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Apple helps FBI access the iCloud of a protester who ‘firebombed at least two police cars’

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Apple helps FBI access the iCloud of protester who ‘firebombed at least two police cars’ during a demonstration in Seattle after George Floyd’s death

  • George Floyd died under the knee of a Minneapolis police officer on May 25 
  • In the days following, protests erupted across the US and eventually the world 
  • Demonstrators began calling for defunding of police stations on a national level 
  • On May 30, a protester who FBI identified as Kelly Jackson, wore a mask as he allegedly set fire to at least two police patrol vehicles during protests in Seattle  
  • FBI obtained Verizon records for Jackson that revealed his location during protests and what calls he made; they also found that he was using an iPhone 7
  • The FBI then asked Apple for help accessing the suspect’s iCloud information
  • Apple obliged and gave the FBI potential evidence in the form of screenshots from Jackson’s photo library, that included the ingredients for a Molotov cocktail

By Valerie Edwards For Dailymail.com

Published: | Updated:

Apple has helped the FBI access iCloud information of a Seattle protester suspected of setting fire to at least two police patrol cars during a demonstration in the days after George Floyd’s death.  

According to a search warrant obtained by Forbes , Kelly Jackson (pictured) was arrested last week for allegedly setting fire to at least two police patrol cars on May 30

In the days following Floyd’s death, who died under the knee of a Minneapolis police officer on May 25, protests against police brutality erupted across the US and globally.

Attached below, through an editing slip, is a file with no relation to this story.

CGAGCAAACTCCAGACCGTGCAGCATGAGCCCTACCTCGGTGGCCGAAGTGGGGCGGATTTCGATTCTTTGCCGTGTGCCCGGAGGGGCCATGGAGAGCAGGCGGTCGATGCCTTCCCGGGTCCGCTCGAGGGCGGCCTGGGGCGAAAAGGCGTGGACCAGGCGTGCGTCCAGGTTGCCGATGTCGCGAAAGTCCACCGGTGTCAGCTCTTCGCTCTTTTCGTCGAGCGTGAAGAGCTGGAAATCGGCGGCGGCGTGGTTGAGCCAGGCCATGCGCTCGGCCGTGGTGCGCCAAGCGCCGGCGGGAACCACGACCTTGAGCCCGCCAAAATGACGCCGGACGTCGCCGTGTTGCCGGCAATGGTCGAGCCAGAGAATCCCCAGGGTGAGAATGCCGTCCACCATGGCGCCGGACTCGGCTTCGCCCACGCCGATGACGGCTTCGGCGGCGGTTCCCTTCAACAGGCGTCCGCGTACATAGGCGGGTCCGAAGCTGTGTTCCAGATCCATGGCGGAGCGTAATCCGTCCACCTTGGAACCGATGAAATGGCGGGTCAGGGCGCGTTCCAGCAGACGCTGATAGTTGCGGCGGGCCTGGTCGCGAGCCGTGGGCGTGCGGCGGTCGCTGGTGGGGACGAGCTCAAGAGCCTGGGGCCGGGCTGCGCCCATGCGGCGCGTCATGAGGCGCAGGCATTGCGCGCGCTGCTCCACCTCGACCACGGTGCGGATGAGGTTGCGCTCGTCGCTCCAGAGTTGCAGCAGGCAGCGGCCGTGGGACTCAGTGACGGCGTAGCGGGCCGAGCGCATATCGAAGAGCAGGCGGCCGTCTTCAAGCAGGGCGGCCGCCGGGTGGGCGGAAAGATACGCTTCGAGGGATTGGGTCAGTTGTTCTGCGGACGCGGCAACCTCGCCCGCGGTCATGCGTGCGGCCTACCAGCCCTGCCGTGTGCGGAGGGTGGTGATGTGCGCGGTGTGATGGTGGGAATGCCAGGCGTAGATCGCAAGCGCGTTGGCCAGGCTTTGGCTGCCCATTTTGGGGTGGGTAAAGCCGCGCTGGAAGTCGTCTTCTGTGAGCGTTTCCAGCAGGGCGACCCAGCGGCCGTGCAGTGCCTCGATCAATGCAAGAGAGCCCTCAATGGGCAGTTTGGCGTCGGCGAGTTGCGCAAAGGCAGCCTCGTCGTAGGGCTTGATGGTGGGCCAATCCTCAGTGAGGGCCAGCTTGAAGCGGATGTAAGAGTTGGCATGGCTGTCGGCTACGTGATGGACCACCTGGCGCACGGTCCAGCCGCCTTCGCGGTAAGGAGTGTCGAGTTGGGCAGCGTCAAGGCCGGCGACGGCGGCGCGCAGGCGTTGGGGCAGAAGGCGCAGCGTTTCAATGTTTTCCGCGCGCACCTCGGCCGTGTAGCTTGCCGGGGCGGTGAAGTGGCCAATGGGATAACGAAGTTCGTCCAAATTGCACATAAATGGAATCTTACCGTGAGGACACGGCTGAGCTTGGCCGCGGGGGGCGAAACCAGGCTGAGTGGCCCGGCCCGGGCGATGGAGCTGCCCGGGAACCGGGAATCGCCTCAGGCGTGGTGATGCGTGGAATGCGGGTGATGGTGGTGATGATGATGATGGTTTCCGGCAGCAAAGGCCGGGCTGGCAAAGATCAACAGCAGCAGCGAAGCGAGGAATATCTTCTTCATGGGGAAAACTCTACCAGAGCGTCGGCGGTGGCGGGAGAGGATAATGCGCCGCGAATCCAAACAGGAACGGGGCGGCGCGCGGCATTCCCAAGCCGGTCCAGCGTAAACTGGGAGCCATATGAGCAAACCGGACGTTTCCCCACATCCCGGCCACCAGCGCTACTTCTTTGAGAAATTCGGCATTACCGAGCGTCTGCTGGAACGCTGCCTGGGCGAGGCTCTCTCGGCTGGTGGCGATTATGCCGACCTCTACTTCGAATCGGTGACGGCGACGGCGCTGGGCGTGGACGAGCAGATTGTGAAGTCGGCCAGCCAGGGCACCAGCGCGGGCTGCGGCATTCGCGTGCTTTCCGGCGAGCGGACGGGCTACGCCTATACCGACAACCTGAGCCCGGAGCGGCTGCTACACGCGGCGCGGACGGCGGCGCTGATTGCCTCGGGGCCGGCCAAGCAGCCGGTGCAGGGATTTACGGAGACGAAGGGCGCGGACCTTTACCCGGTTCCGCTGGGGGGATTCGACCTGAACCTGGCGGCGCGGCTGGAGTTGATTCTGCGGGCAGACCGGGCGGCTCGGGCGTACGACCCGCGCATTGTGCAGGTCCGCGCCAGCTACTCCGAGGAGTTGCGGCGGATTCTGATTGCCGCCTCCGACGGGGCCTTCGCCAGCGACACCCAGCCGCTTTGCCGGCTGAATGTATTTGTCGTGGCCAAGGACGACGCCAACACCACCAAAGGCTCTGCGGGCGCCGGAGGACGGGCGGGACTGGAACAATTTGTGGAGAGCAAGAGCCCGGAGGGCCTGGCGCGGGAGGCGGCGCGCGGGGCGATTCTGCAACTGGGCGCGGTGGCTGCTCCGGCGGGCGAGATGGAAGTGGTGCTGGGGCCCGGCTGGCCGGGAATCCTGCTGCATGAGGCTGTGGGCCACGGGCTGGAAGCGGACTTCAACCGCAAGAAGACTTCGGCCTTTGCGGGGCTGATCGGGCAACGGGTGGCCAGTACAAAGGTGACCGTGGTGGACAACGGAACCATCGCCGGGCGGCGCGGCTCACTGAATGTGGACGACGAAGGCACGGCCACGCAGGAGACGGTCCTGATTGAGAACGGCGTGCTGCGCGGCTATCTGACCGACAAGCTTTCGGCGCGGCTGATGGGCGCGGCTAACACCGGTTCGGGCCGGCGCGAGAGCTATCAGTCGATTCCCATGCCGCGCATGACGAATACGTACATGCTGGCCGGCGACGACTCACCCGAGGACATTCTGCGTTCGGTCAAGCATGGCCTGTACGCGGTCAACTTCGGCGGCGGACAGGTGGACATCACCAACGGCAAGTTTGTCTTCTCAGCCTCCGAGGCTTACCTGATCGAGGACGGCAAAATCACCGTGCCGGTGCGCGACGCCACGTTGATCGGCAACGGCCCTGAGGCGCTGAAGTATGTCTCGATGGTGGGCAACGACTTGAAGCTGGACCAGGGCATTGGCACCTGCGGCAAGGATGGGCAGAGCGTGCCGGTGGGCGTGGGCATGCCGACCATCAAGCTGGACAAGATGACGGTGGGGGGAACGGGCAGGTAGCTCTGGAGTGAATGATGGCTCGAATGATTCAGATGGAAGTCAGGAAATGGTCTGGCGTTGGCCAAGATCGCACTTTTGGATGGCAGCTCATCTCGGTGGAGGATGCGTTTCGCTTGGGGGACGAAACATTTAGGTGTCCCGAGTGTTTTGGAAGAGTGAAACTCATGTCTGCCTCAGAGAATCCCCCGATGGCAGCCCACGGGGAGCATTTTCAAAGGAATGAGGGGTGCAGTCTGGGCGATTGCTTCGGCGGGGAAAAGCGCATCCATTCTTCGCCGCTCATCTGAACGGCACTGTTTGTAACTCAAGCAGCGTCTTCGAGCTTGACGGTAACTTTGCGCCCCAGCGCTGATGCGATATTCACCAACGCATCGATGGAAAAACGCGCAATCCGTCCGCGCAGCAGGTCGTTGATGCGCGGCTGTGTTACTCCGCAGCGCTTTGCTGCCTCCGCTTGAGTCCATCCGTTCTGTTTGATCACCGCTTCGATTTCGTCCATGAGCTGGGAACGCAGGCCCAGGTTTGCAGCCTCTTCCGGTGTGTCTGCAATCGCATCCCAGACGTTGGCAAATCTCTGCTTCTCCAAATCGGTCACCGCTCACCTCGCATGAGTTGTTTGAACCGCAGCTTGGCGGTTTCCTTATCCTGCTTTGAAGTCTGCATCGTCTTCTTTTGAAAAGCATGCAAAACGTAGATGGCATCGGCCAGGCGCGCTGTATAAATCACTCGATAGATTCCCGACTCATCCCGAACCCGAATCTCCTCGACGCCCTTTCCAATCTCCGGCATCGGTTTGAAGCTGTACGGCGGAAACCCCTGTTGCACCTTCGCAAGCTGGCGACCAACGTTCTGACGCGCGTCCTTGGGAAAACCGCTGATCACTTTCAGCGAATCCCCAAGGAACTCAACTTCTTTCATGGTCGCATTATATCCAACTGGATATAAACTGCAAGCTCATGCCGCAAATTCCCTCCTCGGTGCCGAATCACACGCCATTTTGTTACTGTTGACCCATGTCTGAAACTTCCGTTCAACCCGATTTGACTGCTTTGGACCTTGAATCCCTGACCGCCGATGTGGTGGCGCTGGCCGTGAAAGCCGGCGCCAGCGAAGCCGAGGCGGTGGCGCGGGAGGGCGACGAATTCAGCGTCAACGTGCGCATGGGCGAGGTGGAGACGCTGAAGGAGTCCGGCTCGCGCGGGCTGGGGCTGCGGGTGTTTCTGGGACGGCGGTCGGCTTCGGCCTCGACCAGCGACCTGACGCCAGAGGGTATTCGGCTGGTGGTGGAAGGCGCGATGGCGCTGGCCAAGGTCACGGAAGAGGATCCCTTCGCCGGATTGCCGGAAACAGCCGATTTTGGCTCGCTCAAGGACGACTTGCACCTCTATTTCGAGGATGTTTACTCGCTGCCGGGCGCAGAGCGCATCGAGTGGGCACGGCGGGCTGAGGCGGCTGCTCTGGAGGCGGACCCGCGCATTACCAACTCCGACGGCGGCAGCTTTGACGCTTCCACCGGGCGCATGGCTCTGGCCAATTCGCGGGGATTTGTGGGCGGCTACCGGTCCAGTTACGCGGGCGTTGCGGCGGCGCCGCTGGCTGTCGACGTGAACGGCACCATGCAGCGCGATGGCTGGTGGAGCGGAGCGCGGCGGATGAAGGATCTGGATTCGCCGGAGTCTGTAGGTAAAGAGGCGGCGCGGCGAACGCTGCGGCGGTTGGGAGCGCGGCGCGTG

According to the FBI, a masked protester at one of those demonstrations in Seattle  set fire to at least two patrol cars. The FBI later received a tip about the identity of the suspect. 

According to a search warrant obtained by Forbes, Kelly Jackson was arrested last week for allegedly setting fire to at least two police patrol cars on May 30.

As the FBI looked into the tip, agents checked surveillance feeds, social media images and news footage.  

They eventually obtained phone records from Verizon and found that the suspect was using an iPhone 7. 

The FBI requested help from Apple to access Jackson’s iCloud information. 

Apple has helped the FBI access iCloud information from one of its customers who is suspected of firebombing police cars in Seattle in the days  after George Floyd’s death. The FBI received a tip about this masked man at a protest in Seattle on May 30

Video footage shows a male suspect throwing what appears to be a glass bottle with an ignited fabric or paper wick through the open driver’s side door of a police vehicle in Seattle

And though Apple – who has come under fire by President Trump for refusing to help the government hack into the physical iPhones of a Saudi national who shot dead three people at a naval base in Pensacola last year – the company helped the FBI in the case against Jackson. 

Their search through his iCloud returned potential evidence in the form of screenshots that were reportedly hosted in Jackson’s photo library.   

According to Forbes, one screenshot showed an Instagram post promoting the protest, called the ‘The Defiant Walk of Resistance Against Injustice.’ 

Jackson has been charged with unlawful possession of a destructive device and arson 

Another image showed a list of ‘ingredients’ for a Molotov cocktail.

Meanwhile, videos from the account showed a white male’s hands opening a black bag that held a green glass bottle with a gold cap, filled with liquid, according to Forbes. 

A second video showed a similar glass bottle being thrown into the door of a cop car, setting it on fire. 

Jackson has been charged with unlawful possession of a destructive device and arson. 

According to Apple’s transparency report, for the second half of 2019, the company received 4,095 requests on Apple user accounts from the U.S. governement and returned information for 3,645. 

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